Last Thursday, fashion designer Raf Simons spoke at the fourth edition of Fashion Talks at the Antwerp Trade Fair, organized by Flanders DC. The 35-minute conversation – hosted by journalist Alexander Fury – was the designer’s first public talk since leaving Calvin Klein. Simons shared his opinions about the state of the fashion industry and reflected on his previous positions at Jil Sander and Dior. Highsnobiety’s Editor-at-Large Christopher Morency was there to capture the best bits.
“When I was at Dior, I felt an incredible pressure for people to always be there,” Simons said. “Press at the studio, at the fittings, etc – I didn’t like that at all. Media always judges collections from an economical point of view and I think that’s very frustrating.”
He also noted his frustration on how the growth of a company is the only measure of success: “I don’t think it has anything to do with the [size of your] audience, or the number of stores that you are selling to, or how much you are growing your company over the years. I don’t think it’s wise. Sometimes I see very shitty collections [that then] get praised because the business is doing extremely well,” he told an audience of 800 attendees.
While Simons did not explicitly mention Calvin Klein during the talk, he did open up about being a creative director for “big brands.”
“Big brands that work with creative directors are in constant flux,” the designer stated. “We see a phenomenon that time periods become shorter, shorter, and shorter. It’s something I wasn’t aware of in the earlier stages, when I took [on] Jil. These brands – although they can very much support you and they can [create] possibilities that relate to the actual designer – will usually exist forever, no matter who’s there. Because they are [built] on all aspects that surround the actual core of fashion, and the actual content, emotion, and creating of garments, and how that relates to your audience.”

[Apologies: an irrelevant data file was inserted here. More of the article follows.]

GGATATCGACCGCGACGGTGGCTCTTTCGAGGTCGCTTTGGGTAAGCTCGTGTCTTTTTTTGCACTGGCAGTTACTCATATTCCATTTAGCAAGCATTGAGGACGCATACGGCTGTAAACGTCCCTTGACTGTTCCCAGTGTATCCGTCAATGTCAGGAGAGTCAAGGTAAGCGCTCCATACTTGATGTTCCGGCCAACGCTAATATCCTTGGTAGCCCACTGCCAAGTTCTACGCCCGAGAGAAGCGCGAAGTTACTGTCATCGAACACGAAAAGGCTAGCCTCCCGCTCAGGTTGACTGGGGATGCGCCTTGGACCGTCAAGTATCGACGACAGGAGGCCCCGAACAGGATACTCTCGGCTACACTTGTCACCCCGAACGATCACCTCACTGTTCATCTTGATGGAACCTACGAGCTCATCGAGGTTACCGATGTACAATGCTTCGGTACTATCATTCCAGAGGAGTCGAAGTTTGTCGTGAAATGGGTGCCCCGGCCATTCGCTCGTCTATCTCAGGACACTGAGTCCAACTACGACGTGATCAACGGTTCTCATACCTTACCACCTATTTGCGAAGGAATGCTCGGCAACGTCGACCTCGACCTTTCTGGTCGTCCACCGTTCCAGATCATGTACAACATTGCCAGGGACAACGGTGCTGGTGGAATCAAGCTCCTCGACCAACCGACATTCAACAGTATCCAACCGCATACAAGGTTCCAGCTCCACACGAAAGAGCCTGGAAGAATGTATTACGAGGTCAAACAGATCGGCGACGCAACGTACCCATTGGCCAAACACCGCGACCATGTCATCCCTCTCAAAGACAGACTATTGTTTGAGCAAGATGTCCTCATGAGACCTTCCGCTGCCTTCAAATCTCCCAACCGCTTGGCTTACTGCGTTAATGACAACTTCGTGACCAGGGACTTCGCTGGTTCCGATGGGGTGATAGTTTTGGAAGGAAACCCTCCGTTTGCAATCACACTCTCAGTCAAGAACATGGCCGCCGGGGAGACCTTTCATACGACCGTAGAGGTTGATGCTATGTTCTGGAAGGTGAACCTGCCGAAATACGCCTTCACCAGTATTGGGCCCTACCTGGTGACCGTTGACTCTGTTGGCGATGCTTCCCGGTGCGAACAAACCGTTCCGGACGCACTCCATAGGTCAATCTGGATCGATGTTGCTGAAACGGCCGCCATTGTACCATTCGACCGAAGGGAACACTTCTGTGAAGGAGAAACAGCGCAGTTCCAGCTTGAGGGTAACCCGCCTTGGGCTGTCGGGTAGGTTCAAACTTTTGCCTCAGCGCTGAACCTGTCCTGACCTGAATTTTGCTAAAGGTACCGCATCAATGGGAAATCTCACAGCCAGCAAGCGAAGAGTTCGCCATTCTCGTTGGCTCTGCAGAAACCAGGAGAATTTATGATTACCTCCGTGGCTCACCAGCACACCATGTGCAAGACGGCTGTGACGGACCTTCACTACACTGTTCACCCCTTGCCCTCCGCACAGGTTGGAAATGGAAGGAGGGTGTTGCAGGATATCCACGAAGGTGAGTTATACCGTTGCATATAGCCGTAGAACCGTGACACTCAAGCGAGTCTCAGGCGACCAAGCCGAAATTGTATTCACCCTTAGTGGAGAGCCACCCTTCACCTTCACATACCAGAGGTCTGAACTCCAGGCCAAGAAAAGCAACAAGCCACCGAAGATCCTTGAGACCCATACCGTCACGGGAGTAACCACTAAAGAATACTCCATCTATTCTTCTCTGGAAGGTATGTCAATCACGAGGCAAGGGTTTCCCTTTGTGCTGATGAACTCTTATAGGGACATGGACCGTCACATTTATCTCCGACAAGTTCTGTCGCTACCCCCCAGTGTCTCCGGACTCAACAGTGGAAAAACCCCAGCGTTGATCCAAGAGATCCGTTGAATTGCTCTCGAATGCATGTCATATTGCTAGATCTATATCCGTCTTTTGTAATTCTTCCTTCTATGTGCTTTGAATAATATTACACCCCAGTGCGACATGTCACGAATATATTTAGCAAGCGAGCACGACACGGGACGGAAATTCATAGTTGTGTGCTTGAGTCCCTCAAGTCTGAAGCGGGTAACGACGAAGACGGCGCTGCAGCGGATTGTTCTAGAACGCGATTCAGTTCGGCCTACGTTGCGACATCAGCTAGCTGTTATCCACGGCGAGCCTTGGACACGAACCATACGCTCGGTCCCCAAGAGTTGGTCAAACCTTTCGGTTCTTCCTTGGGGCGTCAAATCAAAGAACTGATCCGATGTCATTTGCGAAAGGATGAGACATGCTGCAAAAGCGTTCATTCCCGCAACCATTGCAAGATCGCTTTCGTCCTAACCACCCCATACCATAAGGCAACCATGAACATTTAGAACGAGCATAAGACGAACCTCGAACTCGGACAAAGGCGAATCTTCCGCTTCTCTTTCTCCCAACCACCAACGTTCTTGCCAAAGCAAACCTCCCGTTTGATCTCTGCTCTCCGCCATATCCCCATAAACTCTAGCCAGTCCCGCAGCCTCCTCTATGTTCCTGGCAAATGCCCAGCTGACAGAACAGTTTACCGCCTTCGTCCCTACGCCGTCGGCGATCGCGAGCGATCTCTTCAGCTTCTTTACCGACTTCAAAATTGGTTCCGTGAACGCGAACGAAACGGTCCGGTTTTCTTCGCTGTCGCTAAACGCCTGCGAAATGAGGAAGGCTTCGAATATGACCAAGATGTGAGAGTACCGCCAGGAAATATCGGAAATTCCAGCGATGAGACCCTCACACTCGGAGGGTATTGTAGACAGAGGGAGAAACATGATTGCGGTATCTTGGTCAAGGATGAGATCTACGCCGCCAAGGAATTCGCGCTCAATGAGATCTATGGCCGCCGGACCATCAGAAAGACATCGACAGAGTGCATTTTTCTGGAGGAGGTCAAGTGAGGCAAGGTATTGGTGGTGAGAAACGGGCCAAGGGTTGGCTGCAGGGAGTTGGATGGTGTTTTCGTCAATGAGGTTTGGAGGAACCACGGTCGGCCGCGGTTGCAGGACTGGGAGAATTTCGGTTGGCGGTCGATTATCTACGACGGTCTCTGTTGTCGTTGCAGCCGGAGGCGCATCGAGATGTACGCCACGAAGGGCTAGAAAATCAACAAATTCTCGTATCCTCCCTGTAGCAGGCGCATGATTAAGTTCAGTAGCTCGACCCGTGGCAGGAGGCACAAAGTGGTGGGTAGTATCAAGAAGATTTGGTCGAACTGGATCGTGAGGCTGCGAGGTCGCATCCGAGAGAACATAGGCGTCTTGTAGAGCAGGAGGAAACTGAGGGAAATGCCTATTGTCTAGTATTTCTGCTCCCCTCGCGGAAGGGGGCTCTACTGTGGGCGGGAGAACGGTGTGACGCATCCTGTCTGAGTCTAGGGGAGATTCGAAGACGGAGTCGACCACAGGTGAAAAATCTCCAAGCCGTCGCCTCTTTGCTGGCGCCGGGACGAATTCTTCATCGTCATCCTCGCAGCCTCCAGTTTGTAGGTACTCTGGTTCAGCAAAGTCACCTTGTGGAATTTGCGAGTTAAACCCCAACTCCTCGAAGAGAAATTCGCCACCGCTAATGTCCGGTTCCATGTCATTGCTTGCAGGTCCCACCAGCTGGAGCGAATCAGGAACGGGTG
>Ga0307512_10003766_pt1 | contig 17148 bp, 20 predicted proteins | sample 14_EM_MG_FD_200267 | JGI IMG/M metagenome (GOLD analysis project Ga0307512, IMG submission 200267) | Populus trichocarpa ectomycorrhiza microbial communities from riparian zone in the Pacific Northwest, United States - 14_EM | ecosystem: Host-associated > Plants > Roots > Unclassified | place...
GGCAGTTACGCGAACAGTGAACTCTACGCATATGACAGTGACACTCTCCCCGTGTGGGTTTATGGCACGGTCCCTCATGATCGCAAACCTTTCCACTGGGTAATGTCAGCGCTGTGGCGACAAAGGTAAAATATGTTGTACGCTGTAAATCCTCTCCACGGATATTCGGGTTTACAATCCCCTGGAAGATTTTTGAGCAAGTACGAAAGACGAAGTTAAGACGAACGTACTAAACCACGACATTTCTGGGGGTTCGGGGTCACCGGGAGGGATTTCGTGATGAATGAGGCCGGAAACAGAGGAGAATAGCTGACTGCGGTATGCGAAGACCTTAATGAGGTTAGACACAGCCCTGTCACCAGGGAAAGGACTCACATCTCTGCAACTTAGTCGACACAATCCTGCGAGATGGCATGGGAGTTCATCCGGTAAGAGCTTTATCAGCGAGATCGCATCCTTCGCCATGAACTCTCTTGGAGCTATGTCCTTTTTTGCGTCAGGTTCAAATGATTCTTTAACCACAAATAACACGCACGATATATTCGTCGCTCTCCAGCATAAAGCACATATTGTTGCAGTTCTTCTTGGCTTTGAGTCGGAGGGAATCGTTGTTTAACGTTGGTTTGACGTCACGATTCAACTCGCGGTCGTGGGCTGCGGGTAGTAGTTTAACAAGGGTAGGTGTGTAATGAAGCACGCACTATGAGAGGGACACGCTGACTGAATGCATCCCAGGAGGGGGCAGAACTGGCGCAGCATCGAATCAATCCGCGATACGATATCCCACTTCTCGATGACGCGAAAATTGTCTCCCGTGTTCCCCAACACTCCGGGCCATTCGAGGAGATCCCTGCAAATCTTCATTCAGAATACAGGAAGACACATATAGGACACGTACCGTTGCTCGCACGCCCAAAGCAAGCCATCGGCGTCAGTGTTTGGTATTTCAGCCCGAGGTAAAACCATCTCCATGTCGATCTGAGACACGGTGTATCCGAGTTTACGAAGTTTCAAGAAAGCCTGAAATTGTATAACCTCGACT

“These big brands are very much driven by marketing and growth, and it’s rare that a designer is good at both aspects,” Simons said. “I am definitely not good at all the aspects. What is more important is that the designer knows who to work with, which is also not your choice, but it’s definitely your choice in your [own] company.”
“As a creative director, it’s more complicated, because most of these companies have everything in place, and then you come in and the focus is very much [on the] collections,” Simons continued. “You [might] bring a huge list of creatives in, but I have [also] been in places where I had to be involved [in bringing] people into merchandising or commercial because they hadn’t really sorted that out, or at least they hadn’t really sorted that out [in terms of] what I needed to create for the brand, to make it work.”
Looking towards the future, Simons wants to remain a disruptor, an anti-fashion fighter: “I want to stay young in the way of thinking. I don’t want to give in with the brands – so many brands gave in. They start out so interesting, then at the end [they are] commercialized, and it becomes a very flat kind of business.”
“For my brand, I want to keep on having that typical emotion that I am constantly seeking for, and that means that you sometimes have to give things [that people] won’t like or won’t be ready for, but at least it will create a tidal wave, because it’s going to make them think about what it eventually could be,” concluded Simons.